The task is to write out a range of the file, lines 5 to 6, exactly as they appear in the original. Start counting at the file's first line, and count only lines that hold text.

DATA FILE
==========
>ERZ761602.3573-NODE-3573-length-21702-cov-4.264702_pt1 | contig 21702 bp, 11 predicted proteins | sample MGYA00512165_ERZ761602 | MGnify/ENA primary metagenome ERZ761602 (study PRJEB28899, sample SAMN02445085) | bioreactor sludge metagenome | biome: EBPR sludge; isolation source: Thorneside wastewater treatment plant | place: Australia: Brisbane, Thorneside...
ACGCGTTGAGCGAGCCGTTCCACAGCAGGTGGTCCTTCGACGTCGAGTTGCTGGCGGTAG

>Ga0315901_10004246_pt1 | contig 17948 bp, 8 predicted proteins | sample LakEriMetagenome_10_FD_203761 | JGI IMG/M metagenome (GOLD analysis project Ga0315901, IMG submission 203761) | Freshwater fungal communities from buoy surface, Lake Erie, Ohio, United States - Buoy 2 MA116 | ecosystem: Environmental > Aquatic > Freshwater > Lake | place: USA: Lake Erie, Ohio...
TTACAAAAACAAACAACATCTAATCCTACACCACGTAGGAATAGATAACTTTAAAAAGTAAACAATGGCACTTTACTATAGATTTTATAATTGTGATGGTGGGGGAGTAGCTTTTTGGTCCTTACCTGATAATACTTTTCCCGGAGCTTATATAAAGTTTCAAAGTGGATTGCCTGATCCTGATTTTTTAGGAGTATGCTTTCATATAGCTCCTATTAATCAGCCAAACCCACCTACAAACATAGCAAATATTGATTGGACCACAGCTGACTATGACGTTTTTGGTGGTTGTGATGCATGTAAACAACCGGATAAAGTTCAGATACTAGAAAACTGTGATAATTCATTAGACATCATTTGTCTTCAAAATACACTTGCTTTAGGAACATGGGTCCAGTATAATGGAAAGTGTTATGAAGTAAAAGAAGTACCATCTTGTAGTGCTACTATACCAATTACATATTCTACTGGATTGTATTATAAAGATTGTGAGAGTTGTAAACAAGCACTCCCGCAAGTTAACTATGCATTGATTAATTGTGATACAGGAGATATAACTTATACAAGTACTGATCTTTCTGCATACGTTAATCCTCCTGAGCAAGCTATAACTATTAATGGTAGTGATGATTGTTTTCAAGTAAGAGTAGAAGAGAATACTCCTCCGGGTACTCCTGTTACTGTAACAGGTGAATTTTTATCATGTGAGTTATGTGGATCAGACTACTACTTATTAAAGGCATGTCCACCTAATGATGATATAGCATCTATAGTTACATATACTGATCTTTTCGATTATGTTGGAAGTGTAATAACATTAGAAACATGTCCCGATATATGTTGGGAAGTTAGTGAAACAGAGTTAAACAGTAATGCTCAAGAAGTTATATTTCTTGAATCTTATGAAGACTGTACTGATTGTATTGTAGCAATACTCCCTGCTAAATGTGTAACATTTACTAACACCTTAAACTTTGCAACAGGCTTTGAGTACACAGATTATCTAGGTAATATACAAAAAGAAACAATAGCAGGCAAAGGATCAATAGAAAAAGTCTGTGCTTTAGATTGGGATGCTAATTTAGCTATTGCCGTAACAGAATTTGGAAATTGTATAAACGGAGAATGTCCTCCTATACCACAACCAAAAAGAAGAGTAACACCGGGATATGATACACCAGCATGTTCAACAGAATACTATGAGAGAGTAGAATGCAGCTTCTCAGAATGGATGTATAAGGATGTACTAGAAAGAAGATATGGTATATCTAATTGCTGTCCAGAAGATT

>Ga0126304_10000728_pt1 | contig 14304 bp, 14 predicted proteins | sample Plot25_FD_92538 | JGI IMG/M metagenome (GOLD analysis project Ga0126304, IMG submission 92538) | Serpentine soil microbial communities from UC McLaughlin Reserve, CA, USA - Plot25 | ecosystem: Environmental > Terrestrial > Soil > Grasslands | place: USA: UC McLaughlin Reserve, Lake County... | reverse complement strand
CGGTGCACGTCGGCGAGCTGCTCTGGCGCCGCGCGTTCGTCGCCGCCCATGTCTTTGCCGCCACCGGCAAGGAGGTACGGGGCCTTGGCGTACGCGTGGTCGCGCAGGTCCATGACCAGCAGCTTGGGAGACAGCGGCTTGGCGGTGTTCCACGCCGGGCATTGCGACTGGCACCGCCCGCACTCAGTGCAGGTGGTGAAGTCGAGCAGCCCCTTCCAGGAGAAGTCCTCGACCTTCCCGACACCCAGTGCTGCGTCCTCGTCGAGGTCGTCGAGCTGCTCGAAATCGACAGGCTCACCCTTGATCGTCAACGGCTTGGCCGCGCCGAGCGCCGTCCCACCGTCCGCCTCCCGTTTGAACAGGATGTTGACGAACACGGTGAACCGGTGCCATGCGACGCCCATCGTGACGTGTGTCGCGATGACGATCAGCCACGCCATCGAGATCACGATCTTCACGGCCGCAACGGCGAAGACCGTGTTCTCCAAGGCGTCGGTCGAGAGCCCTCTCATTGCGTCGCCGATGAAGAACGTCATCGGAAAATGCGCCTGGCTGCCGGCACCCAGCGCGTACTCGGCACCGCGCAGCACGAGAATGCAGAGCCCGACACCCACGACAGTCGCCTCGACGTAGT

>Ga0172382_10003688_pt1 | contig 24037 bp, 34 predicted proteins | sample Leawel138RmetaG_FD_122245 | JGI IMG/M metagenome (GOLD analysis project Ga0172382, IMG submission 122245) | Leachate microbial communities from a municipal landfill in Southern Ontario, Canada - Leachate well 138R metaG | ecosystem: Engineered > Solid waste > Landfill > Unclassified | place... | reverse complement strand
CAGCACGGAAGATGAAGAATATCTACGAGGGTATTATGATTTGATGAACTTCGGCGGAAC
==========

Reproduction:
>Ga0126304_10000728_pt1 | contig 14304 bp, 14 predicted proteins | sample Plot25_FD_92538 | JGI IMG/M metagenome (GOLD analysis project Ga0126304, IMG submission 92538) | Serpentine soil microbial communities from UC McLaughlin Reserve, CA, USA - Plot25 | ecosystem: Environmental > Terrestrial > Soil > Grasslands | place: USA: UC McLaughlin Reserve, Lake County... | reverse complement strand
CGGTGCACGTCGGCGAGCTGCTCTGGCGCCGCGCGTTCGTCGCCGCCCATGTCTTTGCCGCCACCGGCAAGGAGGTACGGGGCCTTGGCGTACGCGTGGTCGCGCAGGTCCATGACCAGCAGCTTGGGAGACAGCGGCTTGGCGGTGTTCCACGCCGGGCATTGCGACTGGCACCGCCCGCACTCAGTGCAGGTGGTGAAGTCGAGCAGCCCCTTCCAGGAGAAGTCCTCGACCTTCCCGACACCCAGTGCTGCGTCCTCGTCGAGGTCGTCGAGCTGCTCGAAATCGACAGGCTCACCCTTGATCGTCAACGGCTTGGCCGCGCCGAGCGCCGTCCCACCGTCCGCCTCCCGTTTGAACAGGATGTTGACGAACACGGTGAACCGGTGCCATGCGACGCCCATCGTGACGTGTGTCGCGATGACGATCAGCCACGCCATCGAGATCACGATCTTCACGGCCGCAACGGCGAAGACCGTGTTCTCCAAGGCGTCGGTCGAGAGCCCTCTCATTGCGTCGCCGATGAAGAACGTCATCGGAAAATGCGCCTGGCTGCCGGCACCCAGCGCGTACTCGGCACCGCGCAGCACGAGAATGCAGAGCCCGACACCCACGACAGTCGCCTCGACGTAGT